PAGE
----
As per WHO, Diarrhoea is defined as the passage of three or more loose or liquid stools per day (or more frequent passage than is normal for the individual). Frequent passing of formed stools is not diarrhoea, nor is the passing of loose, "pasty" stools by breastfed babies.
Diarrhoea is usually a symptom of an infection in the gastrointestinal tract, which can be caused by a variety of viral, bacterial, and parasitic organisms. Infection is spread through contamination of drinking water or food, or from person-to-person as a result of poor hygiene.
Contaminated food and water, together with unhygienic eating habits, account for the continuing high prevalence of acute diarrhoea in adults. In industrialized countries, the incidence of acute diarrhoea is estimated to average 0.5 to 2 episodes per person per year, and the corresponding figure could be much higher in developing and underdeveloped countries.
Diarrhoea is the second leading cause of morbidity and mortality among under 5-year-old children worldwide. In India, diarrhoea is the third most common cause of death in under-five children and is responsible for 13% of deaths in this age group. Thus, in India alone diarrhoea results in the death of an estimated 300,000 children each year.
A child below five years of age suffers from average of 2-3 episodes of diarrhoea per year.
It lasts several hours or days. The main danger is dehydration, weight loss, also occurs if feeding is not continued.
(also called dysentery):
The main dangers are intestinal damage, sepsis and malnutrition, other complications including dehydration may also occur.
(which lasts 14 days or longer):
The main danger is malnutrition and serious non-intestinal infection. Dehydration may also occur.
(marasmus or kwashiorkor):
The main dangers are severe systemic infection, dehydration, heart failure and vitamin and mineral deficiency.
The infection often starts suddenly with projectile vomiting or severe diarrhoea. It is considered to be diarrhoea if you have more than three very loose or liquid bowel movements within 24 hours. People who have diarrhoea often have stomach aches, cramps and bloating too. Diarrhoea and nausea are sometimes also accompanied by fever, headache and joint pain.
Dizziness and weakness could be signs that your body has lost too much liquid and electrolytes. If that happens, immediate medical attention is needed. Other reasons to seek medical help for diarrhoea include:
Diarrhoea can have a number of different causes. The most common is an infection arising from the very contagious noroviruses and rotaviruses, which most often affects children and older people. Bacterial diarrhoea is usually caused by Campylobacter or Salmonella bacteria. When you travel to places with poor sanitary conditions, infections with Shigella, E.Coli bacteria and parasites can cause diarrhoea too.
In India, there is no large-scale comprehensive community-based study regarding the causes of diarrhoea. Rotavirus is responsible for about 15-30% of episodes in hospitalized children and 7-15% in the community. Almost all episodes leading to hospitalization are reported in children < 2 years. It is also the most commonly isolated agent in neonatal infections. Diarrhoeagenic E. coli is the most common bacterial pathogen. Shigella spp. is responsible for about 10-20% of such episodes. Vibrio cholerae predominantly occurs during diarrhoea outbreaks, mostly affecting children aged 2-5 yrs.
ORS is a mixture of clean water, salt and sugar. ORS is absorbed in the small intestine and replaces the water and electrolytes lost through the faeces.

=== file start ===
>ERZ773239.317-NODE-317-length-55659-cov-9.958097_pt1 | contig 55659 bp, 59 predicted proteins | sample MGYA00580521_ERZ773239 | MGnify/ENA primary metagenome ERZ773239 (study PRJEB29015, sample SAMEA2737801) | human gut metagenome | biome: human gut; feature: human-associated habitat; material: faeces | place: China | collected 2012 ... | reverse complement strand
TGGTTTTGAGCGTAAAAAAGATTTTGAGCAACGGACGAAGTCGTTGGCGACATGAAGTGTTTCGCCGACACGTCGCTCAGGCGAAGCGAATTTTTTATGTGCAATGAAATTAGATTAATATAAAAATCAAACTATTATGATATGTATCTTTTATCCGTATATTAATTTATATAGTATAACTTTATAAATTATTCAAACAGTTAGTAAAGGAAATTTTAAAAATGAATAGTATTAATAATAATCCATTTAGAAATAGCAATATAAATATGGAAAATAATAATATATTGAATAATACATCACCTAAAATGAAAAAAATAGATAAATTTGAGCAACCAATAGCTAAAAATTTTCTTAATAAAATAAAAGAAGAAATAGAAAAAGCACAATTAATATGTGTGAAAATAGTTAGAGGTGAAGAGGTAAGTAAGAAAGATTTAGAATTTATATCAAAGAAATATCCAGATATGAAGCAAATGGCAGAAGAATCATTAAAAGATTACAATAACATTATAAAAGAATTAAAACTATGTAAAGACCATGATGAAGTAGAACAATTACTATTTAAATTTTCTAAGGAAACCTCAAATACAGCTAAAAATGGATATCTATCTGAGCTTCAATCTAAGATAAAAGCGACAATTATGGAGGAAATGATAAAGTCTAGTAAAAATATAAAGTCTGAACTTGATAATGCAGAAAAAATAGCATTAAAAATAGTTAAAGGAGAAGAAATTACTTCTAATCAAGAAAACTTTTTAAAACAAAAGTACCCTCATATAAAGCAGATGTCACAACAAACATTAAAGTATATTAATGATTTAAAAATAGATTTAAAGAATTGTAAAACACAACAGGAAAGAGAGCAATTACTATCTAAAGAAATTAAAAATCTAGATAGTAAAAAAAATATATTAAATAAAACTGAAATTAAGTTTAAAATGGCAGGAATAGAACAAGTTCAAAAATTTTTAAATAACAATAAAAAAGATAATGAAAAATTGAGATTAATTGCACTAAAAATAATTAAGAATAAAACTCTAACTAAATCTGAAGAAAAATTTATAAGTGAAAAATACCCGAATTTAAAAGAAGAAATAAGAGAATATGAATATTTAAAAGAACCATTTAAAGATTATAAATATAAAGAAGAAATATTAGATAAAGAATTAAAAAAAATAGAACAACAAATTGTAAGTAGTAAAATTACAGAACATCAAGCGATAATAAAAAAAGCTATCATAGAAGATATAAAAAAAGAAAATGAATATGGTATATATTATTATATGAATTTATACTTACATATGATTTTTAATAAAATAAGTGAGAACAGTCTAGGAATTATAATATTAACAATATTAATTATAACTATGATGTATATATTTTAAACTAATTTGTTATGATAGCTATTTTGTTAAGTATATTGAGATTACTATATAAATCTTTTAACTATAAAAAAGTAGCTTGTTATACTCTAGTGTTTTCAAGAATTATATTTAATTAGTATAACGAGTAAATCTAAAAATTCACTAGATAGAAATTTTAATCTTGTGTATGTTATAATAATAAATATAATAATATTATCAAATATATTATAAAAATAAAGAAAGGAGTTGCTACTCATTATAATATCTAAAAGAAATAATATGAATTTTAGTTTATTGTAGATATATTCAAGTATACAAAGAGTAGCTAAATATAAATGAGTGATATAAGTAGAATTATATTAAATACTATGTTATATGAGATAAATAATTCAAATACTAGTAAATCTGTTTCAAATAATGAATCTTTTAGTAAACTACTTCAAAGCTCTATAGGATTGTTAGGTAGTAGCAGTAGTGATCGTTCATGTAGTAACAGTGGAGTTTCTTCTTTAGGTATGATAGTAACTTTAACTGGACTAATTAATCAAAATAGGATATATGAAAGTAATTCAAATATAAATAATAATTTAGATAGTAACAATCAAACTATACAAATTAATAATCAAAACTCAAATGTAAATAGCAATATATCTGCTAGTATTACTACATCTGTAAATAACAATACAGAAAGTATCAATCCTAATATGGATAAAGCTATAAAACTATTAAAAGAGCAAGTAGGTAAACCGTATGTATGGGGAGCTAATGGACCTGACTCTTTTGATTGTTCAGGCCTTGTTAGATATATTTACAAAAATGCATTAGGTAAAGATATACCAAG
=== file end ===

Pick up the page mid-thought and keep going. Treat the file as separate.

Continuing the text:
Zinc supplements reduce the duration of a diarrhoea episode by 25% and are associated with a 30% reduction in stool volume.
This is required only in cases of severe dehydration or shock.
The vicious circle of malnutrition and diarrhoea can be broken by continuing to give nutrient-rich foods to children that includes breast milk, during an episode, and by giving a nutritious diet including exclusive breastfeeding for the first six months of life to children when they are well.
Consult a health professional, in particular for management of persistent diarrhoea or when there is blood in stool or if there are signs of dehydration.
In most cases, acute diarrhoea is self-limiting and will resolve by itself within a day or two. However, contact your doctor immediately if you experience serious symptoms including:
If you have a serious chronic medical condition, such as kidney or heart failure, even one day of diarrhoea can be dangerous. It’s safer to see your doctor as soon as possible.
Norwalk virus is the most common cause of viral gastroenteritis in adults. However, Rotavirus and other viruses, for example Astrovirus, Calicivirus, Coronavirus, Enterovirus, and small round virus-like particles, may also be the cause.
E. coli, Campylobacter, V. cholerae, Shigella, Salmonella and Staphylococcus aureus
Entamoeba histolytica, Giardia lamblia, and Cryptosporidium parvum.
The first step in treating acute diarrhoea is rehydration, preferably oral rehydration. The accumulated fluid deficit must first be addressed. Next, the focus should turn to the replacement of ongoing losses and the continuation of maintaining fluids. An oral rehydration solution (ORS) must contain a mixture of salt and sugar.
WHO endorses an ORS with reduced osmolarity of 245 mOsmol / L. The right osmolarity ORS decreases stool outputs, episodes of vomiting, and the need for intravenous rehydration.
The antimotility agent may reduce the duration of diarrhoea by as much as one day and increase the likelihood of clinical cure within 24 - 48 hours when given with antibiotics for traveler's diarrhoea.
Probiotics are thought to work by stimulating the immune system and competing for binding sites on intestinal epithelial cells. Their use for acute diarrhoea is associated with reduced severity and duration of illness (an average of about one less day of illness).